Insight & Analysis

Treasury’s role in creating a digital marketplace

Published: May 2024

Alongside a plethora of fast-growing startups, many established companies are deciding to enhance their existing businesses by creating a digital marketplace. But it’s easy to underestimate the cost and complexity involved – so what role can treasurers play in supporting this model?

Online marketplace concept with small trolley on a laptop

From Alibaba and Amazon to Uber and Vinted, digital marketplaces have become increasingly commonplace. And alongside startups spanning a variety of different industries, established companies are increasingly setting their sights on the marketplace model.

In recent years, major retailers including Macy’s, Walmart and have created third-party marketplaces, giving their customers the ability to access a range of different brands via a single platform. But for companies seeking to adopt this approach, it’s important to be aware of the scale of the challenge and the possible pitfalls.

“We’re talking to more players now that are interested in going into marketplaces,” says Dr Stephen Whitehouse, Managing Partner, Head of Payments at Oliver Wyman. “And what’s really obvious is that many of them underestimate the amount of regulation and compliance that has to be understood and addressed at the beginning.”

As Whitehouse explains, the decision to create a marketplace is often driven by marketing strategy. “There are a number of major UK retailers that are currently thinking about moving into this space, and what’s really clear is that for some of them the vision, the understanding and the customer engagement and all the local trends within the UK around marketplaces are well understood – but the linkage with finance and risk gets overlooked a lot,” he says. “I do feel that finance, risk and treasury need to be more involved in these early conversations in framing the strategy.”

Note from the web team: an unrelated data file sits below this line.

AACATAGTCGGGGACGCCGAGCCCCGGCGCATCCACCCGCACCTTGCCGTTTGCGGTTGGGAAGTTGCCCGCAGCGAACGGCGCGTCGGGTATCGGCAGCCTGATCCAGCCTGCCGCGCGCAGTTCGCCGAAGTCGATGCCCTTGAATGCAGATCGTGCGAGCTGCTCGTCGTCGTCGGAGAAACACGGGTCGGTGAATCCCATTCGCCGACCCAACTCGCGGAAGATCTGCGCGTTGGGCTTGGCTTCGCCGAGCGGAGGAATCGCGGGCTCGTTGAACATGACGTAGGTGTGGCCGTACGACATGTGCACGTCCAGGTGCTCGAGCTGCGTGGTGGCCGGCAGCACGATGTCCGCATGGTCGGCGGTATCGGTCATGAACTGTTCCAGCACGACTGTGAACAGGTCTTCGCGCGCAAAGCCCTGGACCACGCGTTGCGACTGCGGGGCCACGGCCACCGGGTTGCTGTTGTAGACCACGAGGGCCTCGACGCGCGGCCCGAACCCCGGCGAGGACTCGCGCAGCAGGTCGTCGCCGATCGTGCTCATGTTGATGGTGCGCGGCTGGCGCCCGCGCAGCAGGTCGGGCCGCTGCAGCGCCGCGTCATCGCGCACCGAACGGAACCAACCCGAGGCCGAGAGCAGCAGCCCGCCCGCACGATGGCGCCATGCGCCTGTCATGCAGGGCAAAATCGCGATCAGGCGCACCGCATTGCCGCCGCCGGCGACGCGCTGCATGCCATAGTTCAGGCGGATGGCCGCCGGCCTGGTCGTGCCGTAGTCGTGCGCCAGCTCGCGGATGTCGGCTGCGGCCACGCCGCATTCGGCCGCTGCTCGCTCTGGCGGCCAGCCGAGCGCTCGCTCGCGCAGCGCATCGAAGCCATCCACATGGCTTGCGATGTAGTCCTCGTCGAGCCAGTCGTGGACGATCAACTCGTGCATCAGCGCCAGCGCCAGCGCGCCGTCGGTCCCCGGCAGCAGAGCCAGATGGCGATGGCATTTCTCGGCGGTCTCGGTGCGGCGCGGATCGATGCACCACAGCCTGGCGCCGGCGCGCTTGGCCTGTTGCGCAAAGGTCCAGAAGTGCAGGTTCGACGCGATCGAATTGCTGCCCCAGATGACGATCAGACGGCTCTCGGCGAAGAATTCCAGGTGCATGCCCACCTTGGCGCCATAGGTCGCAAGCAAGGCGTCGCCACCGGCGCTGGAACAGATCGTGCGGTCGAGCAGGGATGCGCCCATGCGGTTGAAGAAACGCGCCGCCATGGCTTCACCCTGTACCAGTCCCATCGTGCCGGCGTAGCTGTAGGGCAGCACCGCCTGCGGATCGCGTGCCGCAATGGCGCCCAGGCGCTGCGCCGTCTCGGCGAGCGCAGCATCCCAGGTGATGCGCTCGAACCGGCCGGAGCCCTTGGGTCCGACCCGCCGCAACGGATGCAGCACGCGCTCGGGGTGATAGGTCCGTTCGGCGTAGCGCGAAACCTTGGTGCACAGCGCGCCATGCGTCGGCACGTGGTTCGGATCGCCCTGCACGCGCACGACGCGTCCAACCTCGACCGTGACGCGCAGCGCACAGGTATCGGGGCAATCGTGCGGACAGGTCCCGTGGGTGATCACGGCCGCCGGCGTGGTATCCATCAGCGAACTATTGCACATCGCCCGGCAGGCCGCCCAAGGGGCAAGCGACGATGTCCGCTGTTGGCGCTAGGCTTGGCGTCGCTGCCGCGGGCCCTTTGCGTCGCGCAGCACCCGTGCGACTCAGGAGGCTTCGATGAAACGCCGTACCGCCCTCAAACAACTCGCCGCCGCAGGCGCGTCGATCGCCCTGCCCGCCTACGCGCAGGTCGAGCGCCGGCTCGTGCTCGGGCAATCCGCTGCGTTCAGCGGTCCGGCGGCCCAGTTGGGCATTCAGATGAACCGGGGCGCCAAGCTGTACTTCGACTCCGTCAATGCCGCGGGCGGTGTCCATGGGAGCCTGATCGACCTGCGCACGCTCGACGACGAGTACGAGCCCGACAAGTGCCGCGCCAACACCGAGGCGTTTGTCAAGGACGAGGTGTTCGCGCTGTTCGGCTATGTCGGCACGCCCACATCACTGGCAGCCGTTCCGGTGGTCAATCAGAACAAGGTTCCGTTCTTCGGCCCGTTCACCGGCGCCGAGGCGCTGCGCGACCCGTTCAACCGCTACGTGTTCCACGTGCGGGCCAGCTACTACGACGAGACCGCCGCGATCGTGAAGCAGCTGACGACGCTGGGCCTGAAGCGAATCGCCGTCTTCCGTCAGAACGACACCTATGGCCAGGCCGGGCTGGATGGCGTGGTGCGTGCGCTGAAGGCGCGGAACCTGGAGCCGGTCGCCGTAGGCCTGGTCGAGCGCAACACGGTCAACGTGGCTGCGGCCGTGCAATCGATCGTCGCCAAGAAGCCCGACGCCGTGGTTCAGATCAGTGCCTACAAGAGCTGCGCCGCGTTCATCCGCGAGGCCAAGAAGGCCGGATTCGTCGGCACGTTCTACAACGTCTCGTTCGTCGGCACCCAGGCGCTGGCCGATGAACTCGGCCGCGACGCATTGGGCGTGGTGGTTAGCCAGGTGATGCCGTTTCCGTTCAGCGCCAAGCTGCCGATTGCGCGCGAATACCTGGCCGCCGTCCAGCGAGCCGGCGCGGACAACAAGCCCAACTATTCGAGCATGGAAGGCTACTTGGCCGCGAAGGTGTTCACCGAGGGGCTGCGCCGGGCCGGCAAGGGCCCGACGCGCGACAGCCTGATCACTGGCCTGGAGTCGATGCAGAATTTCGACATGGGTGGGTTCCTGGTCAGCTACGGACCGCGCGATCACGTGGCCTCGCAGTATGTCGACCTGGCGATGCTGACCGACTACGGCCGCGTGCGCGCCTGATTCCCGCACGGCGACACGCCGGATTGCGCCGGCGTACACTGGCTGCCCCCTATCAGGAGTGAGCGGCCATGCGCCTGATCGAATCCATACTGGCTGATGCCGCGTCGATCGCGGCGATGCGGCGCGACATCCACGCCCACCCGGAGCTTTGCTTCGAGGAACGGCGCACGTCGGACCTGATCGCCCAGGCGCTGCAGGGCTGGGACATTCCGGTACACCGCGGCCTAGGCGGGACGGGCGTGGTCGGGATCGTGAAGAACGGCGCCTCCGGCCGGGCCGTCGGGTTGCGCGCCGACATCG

In practice, companies keen to pursue a marketplace approach may be reluctant to spend too much time and money developing their approach. “And that’s fraught with financial and reputational risk.”

Legacy vs startup

Enrico Camerinelli, Strategic Advisor at Datos Insights, notes the success of a digital marketplace is contingent on various elements, spanning the platform’s quality, the degree of trust established between purchasers and vendors, and the marketplace creator’s capacity to present competitive pricing, along with a diverse array of products and services.

“Successful digital marketplaces incorporate features like user authentication and validation, customer reviews and ratings, and mechanisms for resolving disputes, all aimed at fostering trust and guaranteeing equitable transactions,” he says.

According to Whitehouse, many of the startups moving into the marketplace space have a clear understanding of the regulatory and compliance requirements involved, and of how to make the best use of technology. “In many cases, they’re partnering with other firms to leverage the newest capabilities – few of these platforms are proprietary,” he says.

On the other hand, major merchant brands with legacy technology may not have fully considered the regulatory and compliance demands of creating a marketplace. “So there is a big step change, not only in terms of technology capability, but also in terms of education, and immersing the executive team on a journey that allows them to operate in a space that’s highly scrutinised by regulators.

“That’s the big, fundamental difference: one group has already immersed themselves in that engagement, and the other hasn’t been engaged, which can make it difficult to then achieve a change in mindset.”

Cross-functional team

For companies looking to adopt a marketplace model, Whitehouse says it’s important to create a consortium team which can understand topics such as Know Your Customer (KYC) and anti-money laundering (AML). He argues this team should include treasury as well as areas such as risk, compliance, legal and finance, together with the commercial owners and the executive team.

“I feel that in some of these traditional models there are silos around the executive team – whereas a marketplace really requires a fusion of talent, experience and capabilities in order to answer the problem that has been presented,” he adds.

Crucially, Whitehouse argues this cross-functional team needs to be brought in from the beginning of the initiative in order to play a proactive role in helping to create the value proposition.

“In the existing paradigm, the team often comes in a little later in the value chain, when things are about to get up and running,” he concludes. “But really, the financial, legal and compliance consequences of adopting a marketplace need to be understood from day one.”

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